The Quad identified by Jennifer Rosdail

Capp Street has long been known for prostitution. Now, it will also be known for the street where a single family home sold for $3.5 million – $125,000 under its listing price, but still possibly the highest price ever for a place east of Mission Street.

The sale of 507 Capp St. took place in the fall. Today, realtors said, the five-bedroom, six-bath house, which sold  in 2012 for $1.275 million before extensive renovation, would probably go for more.

The Mission – and in particular a radius around 20th  and Valencia streets –  is  the epicenter of a new market that  Jennifer Rosdail, an agent with the Paragon Real Estate Group, describes in a blog post as “The Quad.”

Rosdail said in an interview that  the  area – edgier than Noe Valley –  was moving up sharply in value because of the weather, its walkability and the grit, but one of her clients suggested an alternative reason: status.  He told her that it was about “having an address at the center of the universe.”

Mark Zuckerberg, after all, is nearby just west of Guerrero and well within The Quad.

For some, buying in the Mission “might be the thing that tells the other guys you are really all that,” Rosdail said. On her blog she added, it at least puts “you at the center of the party.”

In terms of other sales, she pointed to 837 South Van Ness, a double lot that listed for $1.395 million and sold for $1.9 million in the fall.  It last sold in 2004 for $244,000 and remains a fixer-up.

Rosdail describes the quad  on her blog  as cutting across real estate districts running from “from 17th & Market to Market & Valencia to 25th & Shotwell to 25th & Church and back again”

“Quadsters are young – under 40 anyway.  They like to hang in the sun with their friends.  They work very hard  – mostly in high tech – and make a lot of money,” she writes adding, “since they work on “campuses,” and are the millennial version of the Cow Hollow “Triangle” dwellers of the 70s and 80s, the name “The Quad” seems a good fit.”

Quadsters like the mix, she writes, of “lux and grit” which is a good description of the 500 block of Capp Street. It includes the Tenant’s Union at 558 Capp St. and low income apartment complexes as well as the Community Music Center at 544 Capp St.  and the former home of the conceptual artist David Ireland at 500 Capp St.


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Founder/Executive Editor. I’ve been a Mission resident since 1998 and a professor emeritus at Berkeley’s J-school since 2019 when I retired. I got my start in newspapers at the Albuquerque Tribune in the city where I was born and raised. Like many local news outlets, The Tribune no longer exists. I left daily newspapers after working at The New York Times for the business, foreign and city desks. Lucky for all of us, it is still there.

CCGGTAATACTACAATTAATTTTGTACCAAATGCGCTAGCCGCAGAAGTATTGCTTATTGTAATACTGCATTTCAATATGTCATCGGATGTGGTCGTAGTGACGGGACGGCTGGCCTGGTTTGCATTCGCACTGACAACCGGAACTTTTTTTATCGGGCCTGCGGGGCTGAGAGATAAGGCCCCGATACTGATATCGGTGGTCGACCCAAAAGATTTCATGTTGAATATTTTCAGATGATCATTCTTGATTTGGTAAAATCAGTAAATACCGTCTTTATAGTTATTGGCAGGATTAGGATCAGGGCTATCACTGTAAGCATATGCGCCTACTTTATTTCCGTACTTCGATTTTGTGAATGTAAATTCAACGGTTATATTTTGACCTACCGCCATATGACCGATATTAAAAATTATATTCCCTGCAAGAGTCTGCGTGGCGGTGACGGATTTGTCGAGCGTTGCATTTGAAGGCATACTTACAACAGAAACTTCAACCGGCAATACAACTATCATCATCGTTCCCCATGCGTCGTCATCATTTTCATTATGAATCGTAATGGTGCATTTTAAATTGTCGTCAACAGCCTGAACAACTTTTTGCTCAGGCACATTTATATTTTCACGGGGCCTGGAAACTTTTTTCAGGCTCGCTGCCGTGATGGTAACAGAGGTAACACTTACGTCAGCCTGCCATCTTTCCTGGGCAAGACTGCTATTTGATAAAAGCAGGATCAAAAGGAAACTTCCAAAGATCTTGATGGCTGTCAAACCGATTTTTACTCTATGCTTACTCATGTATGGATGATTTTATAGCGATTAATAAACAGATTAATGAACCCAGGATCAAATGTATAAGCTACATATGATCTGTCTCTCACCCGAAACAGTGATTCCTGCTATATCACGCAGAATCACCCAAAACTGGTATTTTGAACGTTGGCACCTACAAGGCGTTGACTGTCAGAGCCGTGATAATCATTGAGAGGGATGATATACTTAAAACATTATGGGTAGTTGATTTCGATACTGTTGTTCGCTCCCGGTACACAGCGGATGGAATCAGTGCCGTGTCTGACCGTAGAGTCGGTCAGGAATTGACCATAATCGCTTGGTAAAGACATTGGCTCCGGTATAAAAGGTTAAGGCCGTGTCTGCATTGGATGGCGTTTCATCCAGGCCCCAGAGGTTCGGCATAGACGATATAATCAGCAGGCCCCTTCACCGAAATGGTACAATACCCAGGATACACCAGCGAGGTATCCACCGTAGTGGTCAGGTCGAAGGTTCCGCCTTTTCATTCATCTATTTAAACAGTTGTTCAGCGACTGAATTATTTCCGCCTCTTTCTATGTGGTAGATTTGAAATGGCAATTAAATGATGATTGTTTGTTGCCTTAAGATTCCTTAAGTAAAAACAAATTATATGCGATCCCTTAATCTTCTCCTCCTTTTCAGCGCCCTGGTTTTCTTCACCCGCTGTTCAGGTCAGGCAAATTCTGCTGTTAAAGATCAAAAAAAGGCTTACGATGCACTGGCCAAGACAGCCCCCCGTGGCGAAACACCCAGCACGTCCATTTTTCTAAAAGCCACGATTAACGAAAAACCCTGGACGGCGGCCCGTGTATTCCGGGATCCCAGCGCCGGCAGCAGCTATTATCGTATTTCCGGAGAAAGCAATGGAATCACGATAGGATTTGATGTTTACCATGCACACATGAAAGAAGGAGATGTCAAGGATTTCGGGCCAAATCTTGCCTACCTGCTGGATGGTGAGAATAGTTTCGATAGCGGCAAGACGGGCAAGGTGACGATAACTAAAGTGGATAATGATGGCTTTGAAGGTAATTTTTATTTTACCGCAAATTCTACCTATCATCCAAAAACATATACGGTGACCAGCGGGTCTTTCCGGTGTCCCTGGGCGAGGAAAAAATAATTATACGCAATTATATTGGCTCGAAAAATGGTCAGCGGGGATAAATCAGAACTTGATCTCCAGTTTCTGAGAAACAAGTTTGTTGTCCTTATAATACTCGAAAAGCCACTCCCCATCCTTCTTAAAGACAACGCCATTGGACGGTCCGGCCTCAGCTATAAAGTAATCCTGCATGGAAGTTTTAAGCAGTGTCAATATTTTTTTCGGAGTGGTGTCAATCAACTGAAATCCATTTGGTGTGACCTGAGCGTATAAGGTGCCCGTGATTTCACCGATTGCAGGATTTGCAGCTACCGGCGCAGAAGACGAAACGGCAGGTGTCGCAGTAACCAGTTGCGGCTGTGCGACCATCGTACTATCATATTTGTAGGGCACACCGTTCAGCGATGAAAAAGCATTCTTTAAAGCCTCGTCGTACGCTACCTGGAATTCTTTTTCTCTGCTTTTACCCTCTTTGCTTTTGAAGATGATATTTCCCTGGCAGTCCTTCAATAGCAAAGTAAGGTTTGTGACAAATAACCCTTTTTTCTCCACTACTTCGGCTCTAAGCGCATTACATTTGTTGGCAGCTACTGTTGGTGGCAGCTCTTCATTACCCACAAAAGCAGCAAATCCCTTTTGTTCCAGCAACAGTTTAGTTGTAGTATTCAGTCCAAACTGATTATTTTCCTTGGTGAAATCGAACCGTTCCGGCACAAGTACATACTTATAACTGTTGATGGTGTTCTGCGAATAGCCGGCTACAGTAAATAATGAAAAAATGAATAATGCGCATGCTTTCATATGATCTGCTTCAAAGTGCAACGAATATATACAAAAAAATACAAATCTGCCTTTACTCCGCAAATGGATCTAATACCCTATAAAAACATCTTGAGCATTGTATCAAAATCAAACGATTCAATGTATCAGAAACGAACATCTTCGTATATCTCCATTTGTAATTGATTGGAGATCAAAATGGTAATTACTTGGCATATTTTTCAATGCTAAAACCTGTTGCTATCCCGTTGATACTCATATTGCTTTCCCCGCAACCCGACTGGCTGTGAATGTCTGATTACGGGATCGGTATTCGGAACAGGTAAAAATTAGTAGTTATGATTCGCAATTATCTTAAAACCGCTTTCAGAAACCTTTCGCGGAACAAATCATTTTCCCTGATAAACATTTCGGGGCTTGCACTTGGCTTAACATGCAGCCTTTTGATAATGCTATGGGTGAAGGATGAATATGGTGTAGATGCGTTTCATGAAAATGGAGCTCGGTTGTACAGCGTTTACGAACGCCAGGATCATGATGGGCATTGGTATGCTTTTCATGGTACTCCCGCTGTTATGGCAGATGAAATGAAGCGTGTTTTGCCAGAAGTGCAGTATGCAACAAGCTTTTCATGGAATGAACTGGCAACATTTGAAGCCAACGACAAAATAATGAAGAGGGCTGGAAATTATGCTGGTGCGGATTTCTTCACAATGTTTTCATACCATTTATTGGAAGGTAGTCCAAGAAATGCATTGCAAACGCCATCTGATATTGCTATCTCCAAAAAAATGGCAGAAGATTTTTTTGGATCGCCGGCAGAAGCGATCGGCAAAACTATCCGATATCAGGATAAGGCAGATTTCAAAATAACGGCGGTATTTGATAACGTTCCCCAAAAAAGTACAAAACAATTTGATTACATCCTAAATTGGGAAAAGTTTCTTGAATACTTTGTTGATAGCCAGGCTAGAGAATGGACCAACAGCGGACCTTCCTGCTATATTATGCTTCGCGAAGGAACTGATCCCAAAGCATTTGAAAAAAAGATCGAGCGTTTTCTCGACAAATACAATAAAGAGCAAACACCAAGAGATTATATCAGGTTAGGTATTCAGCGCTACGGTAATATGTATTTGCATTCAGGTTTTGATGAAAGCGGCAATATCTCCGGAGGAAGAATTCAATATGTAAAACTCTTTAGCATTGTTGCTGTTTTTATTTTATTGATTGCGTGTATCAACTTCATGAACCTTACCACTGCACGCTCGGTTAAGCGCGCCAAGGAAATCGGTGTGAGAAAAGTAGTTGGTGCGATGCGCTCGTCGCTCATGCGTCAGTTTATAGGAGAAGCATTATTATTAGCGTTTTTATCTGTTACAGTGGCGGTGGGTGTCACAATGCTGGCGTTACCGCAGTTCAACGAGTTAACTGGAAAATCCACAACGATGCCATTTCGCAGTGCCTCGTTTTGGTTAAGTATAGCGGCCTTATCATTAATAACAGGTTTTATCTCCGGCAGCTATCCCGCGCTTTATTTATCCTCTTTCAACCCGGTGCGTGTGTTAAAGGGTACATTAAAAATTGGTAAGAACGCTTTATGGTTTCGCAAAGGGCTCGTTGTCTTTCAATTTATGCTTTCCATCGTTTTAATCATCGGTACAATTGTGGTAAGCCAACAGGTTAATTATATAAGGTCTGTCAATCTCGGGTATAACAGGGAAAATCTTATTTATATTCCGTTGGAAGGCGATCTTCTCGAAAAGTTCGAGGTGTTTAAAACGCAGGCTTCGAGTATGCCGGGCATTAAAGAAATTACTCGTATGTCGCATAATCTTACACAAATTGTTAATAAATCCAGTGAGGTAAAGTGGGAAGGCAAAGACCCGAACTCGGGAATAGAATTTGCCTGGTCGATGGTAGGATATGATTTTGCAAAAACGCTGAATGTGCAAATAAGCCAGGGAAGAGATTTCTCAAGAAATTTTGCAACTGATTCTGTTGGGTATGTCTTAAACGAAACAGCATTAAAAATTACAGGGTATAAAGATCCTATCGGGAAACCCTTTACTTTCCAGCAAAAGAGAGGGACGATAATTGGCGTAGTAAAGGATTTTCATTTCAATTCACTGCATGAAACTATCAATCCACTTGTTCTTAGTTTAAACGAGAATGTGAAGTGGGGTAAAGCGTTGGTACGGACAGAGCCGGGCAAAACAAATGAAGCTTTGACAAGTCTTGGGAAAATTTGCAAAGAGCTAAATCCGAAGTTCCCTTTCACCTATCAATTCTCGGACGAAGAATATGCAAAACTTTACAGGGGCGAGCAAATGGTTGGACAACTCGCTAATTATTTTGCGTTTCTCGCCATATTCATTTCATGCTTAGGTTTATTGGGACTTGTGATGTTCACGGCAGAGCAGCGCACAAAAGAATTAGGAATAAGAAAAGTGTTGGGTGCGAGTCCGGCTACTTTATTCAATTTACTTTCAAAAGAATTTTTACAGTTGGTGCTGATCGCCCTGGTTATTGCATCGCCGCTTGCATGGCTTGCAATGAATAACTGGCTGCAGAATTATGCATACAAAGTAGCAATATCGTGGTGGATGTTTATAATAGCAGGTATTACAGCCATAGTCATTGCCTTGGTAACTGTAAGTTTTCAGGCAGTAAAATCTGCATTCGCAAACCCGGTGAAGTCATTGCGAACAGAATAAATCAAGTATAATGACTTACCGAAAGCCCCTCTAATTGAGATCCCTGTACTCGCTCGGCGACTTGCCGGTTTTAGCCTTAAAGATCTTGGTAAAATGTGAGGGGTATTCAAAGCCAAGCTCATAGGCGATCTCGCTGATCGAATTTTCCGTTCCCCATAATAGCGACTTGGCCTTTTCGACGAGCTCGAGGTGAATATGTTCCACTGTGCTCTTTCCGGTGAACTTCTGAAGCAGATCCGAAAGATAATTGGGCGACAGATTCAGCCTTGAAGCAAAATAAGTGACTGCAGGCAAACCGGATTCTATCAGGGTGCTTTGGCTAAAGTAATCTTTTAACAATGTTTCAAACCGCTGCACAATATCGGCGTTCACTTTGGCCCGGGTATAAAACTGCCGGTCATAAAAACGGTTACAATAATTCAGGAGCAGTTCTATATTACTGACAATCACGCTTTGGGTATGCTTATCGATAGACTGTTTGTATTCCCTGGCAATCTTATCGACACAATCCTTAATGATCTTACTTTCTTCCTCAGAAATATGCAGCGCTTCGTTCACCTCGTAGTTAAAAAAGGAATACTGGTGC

As an old friend once pointed out, local has long been in my bones. My Master’s Project at Columbia, later published in New York Magazine, was on New York City’s experiment in community boards.

Right now I'm trying to figure out how you make that long-held interest in local news sustainable. The answer continues to elude me.

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  1. “Quadsters are under forty”. She failed to mention they’re also all white and all dress alike. I’m in deep mourning over the death of the Mission.

  2. Hahahahaha. They like the grit! Hahaha. They don’t like the grit. Let’s be real. They talk about “Cleaning up the Mission” all the time. Now it’s “Cleaning up the Plaza” at 16th street. Grit is some detached idea that will somehow give them street cred without actually facing the issues – crime, poverty, homelessness, gangs…

  3. It’s surprising to me what isn’t included in the “quad” – the 20th street corridor east of Mission has transformed quite a bit in recent years (Flour & Water, Trick Dog, Central Kitchen). Plus Local Cellar on Florida, Local Mission Market on Harrison and 22nd. The epicenter may be around 20th and Valencia, but the radius expands out much further.

    1. Yup, the 20th st corridor & 24th st, aka inner mission, is the new quad, aka the new new mission.

    2. That part of 20th Street is within the boundaries of the titled area invented by the real estate broker in her marketing attempt at neighborhood differentiation and higher prices. Thankfully, my apartment falls outside the boundaries.

      Did you know that the South Bronx is now SoBro?

      1. Lydia talked about the 20th Street transformation in a recent piece titled “The Hub”.

        It makes sense that that street has upgraded since it is mid-way between the 16th and 24th arteries, and provides services for people for whom four blocks is a long walk.